Include recognition of state duty to provide women experiencing DV with access to safe housing

International and Regional Law


International and regional law1

Example: Committee on Economic, Social and Cultural Rights –

“… States parties [are required], inter alia, to provide victims of domestic violence, who are primarily female, with access to safe housing, remedies and redress for physical, mental and emotional damage.” [Genl Comment 16, para 27]

CEDAW Committee: A.T. v Hungary (2005)

International and Regional Law


International and regional law2

UN Special Rapporteur on Adequate Housing:

Women living in situations of DV inherently living in inadequate housing

Different groups of women particularly vulnerable to discrimination  face additional obstacles in accessing housing

Special attention required for some groups or categories of women more vulnerable than others, eg victims of DV, women with disabilities, women widowed by AIDS, etc.

Adopted view that DV could amount to forced eviction

International and Regional Law


International and regional law3

Work amplified by UN Special Rapporteur on Violence against Women

African Women’s Protocol – Article 16

International and Regional Law


Evaluation

National Housing Code: doesn’t provide for women who are victims of DV as such

May benefit from existing housing programmes (depending on…)

Availability varies from province to province

Reasonable?

Evaluation


Evaluation1

Looked at various housing delivery programmes at different levels of government (following model of ‘Housing Ladder’):

Emergency housing

Shelters (Institutional and Transitional housing programmes)

Social Housing

Rental and individual home ownership programmes

Evaluation


Evaluation2

Based on Grootboom criteria:

Adopted through legislative and policy means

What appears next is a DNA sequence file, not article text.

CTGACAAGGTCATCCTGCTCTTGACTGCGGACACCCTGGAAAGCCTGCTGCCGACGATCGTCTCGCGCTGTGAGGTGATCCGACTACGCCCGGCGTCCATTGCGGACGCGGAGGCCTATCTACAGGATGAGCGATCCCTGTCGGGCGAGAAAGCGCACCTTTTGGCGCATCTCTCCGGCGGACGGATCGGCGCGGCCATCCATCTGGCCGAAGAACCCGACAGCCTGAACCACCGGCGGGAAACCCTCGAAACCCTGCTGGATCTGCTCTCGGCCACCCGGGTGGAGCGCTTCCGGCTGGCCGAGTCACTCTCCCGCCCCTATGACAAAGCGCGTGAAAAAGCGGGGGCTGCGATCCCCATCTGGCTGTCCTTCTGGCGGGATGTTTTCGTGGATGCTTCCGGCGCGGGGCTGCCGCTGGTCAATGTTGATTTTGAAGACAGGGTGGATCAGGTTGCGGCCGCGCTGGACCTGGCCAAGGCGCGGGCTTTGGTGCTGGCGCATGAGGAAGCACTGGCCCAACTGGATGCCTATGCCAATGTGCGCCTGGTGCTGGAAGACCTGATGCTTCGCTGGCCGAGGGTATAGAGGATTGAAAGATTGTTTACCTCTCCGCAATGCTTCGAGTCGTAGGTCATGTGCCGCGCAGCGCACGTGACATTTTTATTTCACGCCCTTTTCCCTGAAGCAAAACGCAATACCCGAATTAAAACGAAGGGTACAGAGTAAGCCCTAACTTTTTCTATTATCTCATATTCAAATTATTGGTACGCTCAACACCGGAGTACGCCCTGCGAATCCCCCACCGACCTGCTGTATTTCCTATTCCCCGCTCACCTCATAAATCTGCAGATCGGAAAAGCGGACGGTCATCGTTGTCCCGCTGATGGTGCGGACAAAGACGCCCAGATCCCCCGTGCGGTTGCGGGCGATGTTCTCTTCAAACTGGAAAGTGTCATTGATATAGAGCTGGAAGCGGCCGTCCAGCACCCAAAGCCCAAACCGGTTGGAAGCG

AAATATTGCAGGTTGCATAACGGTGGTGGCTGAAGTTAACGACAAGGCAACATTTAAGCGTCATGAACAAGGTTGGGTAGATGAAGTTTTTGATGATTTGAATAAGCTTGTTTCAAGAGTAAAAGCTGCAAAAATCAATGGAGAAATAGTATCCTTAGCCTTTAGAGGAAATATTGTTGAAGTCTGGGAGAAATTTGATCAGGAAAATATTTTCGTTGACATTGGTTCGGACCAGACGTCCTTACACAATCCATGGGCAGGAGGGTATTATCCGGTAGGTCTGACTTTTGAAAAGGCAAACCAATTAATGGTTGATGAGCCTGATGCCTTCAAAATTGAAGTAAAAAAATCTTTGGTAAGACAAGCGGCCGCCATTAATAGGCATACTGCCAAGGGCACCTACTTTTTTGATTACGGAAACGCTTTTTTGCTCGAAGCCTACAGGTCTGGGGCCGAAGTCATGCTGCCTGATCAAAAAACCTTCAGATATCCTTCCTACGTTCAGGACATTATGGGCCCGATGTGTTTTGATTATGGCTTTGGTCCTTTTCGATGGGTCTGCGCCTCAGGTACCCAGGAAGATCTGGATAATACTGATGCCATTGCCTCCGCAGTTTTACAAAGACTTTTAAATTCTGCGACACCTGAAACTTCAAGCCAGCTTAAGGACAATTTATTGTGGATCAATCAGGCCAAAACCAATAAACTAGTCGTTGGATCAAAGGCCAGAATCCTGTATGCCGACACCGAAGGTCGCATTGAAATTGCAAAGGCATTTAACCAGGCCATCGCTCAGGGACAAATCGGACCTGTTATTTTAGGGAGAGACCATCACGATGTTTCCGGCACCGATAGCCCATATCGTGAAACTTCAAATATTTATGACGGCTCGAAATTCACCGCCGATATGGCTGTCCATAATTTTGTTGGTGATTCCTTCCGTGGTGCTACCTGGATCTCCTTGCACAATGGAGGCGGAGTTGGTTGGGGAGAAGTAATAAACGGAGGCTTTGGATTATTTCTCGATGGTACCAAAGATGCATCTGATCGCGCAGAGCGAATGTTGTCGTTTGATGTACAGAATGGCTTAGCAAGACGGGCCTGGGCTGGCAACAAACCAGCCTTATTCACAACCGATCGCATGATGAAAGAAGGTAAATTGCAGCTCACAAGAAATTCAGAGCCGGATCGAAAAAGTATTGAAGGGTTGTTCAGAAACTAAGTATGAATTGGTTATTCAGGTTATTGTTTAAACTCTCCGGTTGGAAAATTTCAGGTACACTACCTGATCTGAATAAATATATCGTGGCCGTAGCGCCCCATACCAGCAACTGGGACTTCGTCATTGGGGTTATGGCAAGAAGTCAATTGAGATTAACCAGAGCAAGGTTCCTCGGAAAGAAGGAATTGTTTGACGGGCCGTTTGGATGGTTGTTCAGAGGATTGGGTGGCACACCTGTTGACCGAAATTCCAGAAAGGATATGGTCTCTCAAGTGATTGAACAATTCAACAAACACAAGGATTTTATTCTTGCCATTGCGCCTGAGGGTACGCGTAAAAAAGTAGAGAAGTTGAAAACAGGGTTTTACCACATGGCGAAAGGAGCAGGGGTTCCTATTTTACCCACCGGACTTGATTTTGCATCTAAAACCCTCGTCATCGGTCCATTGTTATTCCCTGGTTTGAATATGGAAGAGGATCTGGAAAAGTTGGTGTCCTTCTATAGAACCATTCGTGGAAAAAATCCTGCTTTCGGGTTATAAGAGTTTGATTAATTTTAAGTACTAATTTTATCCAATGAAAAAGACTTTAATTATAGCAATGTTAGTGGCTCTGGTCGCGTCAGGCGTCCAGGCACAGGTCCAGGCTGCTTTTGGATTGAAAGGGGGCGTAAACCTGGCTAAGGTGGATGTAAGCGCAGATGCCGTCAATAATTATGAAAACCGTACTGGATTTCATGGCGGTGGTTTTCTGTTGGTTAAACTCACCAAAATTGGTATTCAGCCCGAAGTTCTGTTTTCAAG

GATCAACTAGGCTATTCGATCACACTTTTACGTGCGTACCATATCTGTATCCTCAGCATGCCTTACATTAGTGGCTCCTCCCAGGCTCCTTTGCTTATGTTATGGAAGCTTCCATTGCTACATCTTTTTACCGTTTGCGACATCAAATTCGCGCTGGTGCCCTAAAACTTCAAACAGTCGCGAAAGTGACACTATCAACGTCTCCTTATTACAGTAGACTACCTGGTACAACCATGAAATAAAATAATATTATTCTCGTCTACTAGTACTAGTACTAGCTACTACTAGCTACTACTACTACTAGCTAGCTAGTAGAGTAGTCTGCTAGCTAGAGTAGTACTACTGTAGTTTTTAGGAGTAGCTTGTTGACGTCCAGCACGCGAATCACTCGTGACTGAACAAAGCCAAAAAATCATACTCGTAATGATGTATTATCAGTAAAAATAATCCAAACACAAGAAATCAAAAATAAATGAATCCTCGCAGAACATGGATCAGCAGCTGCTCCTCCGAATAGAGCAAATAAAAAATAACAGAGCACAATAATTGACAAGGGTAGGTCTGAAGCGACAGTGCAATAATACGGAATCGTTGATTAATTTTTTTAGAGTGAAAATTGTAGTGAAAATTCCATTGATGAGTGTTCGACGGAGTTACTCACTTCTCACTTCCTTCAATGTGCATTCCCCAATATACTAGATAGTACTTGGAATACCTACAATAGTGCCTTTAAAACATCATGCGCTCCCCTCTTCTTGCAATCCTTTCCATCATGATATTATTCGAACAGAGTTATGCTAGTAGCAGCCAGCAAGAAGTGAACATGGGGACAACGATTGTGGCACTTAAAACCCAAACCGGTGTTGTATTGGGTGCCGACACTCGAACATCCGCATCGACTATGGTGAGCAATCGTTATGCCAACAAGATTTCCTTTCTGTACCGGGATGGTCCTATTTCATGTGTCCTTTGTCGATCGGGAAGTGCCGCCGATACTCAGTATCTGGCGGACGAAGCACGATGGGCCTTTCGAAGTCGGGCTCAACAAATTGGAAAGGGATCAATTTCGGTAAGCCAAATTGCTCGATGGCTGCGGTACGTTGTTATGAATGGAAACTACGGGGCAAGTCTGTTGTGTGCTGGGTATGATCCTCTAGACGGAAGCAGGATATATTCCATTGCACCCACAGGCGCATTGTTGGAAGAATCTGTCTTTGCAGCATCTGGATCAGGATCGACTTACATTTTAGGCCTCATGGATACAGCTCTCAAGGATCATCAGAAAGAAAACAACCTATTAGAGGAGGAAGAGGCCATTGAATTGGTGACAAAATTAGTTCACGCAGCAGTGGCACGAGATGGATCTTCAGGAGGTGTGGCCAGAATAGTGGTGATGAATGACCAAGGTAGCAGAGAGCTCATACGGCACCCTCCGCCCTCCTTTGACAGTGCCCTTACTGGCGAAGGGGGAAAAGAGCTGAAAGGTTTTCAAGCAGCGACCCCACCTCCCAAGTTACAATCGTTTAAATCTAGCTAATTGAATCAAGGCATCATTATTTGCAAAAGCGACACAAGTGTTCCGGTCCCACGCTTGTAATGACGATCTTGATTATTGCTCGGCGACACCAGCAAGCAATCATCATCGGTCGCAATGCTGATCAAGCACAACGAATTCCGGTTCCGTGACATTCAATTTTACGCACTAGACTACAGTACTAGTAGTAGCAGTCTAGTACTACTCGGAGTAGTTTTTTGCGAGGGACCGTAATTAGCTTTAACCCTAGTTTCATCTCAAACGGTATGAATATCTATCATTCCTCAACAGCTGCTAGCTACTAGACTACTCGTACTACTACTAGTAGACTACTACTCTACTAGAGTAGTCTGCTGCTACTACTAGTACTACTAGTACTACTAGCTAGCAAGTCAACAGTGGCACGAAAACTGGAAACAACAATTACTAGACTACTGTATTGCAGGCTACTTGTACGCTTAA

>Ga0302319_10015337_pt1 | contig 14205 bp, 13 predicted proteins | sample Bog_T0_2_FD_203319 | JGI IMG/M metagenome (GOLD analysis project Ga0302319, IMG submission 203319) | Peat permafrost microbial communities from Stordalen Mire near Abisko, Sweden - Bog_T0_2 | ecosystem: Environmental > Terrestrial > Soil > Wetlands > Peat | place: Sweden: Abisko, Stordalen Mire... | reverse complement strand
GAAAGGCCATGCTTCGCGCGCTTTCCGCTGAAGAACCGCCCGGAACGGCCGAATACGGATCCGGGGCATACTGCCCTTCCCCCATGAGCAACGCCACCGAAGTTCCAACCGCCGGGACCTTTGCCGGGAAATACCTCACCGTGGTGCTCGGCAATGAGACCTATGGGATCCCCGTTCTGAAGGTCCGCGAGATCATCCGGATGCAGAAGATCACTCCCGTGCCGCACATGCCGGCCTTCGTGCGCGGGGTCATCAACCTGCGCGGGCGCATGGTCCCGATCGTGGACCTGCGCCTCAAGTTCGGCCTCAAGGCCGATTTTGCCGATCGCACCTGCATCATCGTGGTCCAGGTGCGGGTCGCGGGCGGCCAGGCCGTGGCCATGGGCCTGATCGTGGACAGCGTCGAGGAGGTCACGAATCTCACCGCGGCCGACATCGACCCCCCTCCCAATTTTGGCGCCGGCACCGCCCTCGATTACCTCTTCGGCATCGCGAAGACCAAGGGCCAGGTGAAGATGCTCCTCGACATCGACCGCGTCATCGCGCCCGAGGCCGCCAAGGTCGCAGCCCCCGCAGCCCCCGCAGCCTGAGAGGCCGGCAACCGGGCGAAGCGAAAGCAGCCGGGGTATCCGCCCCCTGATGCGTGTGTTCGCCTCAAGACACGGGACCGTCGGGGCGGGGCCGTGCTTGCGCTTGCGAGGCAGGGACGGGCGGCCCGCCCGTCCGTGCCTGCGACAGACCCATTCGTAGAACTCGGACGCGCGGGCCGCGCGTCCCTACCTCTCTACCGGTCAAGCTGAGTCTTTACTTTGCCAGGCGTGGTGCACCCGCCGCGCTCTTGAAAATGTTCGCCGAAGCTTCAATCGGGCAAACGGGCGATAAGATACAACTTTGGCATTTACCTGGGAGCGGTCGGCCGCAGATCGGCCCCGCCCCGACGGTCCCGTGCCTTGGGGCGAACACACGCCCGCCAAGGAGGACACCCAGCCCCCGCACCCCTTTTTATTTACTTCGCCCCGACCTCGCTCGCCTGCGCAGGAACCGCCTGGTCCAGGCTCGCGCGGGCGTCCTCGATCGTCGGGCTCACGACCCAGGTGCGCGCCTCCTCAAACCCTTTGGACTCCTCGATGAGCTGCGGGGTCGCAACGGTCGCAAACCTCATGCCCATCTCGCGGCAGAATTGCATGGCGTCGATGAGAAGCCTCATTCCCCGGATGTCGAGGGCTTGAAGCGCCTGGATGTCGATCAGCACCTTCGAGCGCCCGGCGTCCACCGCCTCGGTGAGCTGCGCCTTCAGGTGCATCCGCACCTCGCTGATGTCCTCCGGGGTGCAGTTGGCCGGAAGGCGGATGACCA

Reasonably implemented

Flexible and balanced

Must not exclude a significant segment of society

Must be clear and efficient assignment of functions to three spheres of government

Clear that current approach falls short – not only for women experiencing DV, but all persons with special housing needs

Evaluation


Evaluation3

Former Special Rapporteur on Adequate Housing: mission to SA in 2007

Report: observed many women still forced to remain in, or return to situations of DV

Noted lack of specific housing programme to address vulnerable housing groups

Recommendations included restructuring rental housing, formulate national policy for groups with specific housing requirements

Evaluation


Conclusions

Grootboom: consider housing problems in socio-economic and historic context

Women’s increased vulnerability to HIV/AIDS and DV due to lack of access to adequate housing

“Flexible and balanced” – full spectrum

Policy approach: full extent of violation of rights  prioritisation (Rudolph case)

Conclusions


Conclusions1

Conclusions

State duties to address violence against women

Reinforced by conceptualisation of DV as forced eviction

Unvoidable conclusion: current approach to access to housing for women experiencing DV (and other persons with specific housing needs) falls short of standards set in Constitution and international human rights law


Thank you

THANK YOU

Contact Details:

Helene Combrinck

Tel: (021) 959-3601

Fax: (021) 959-2960

[email protected]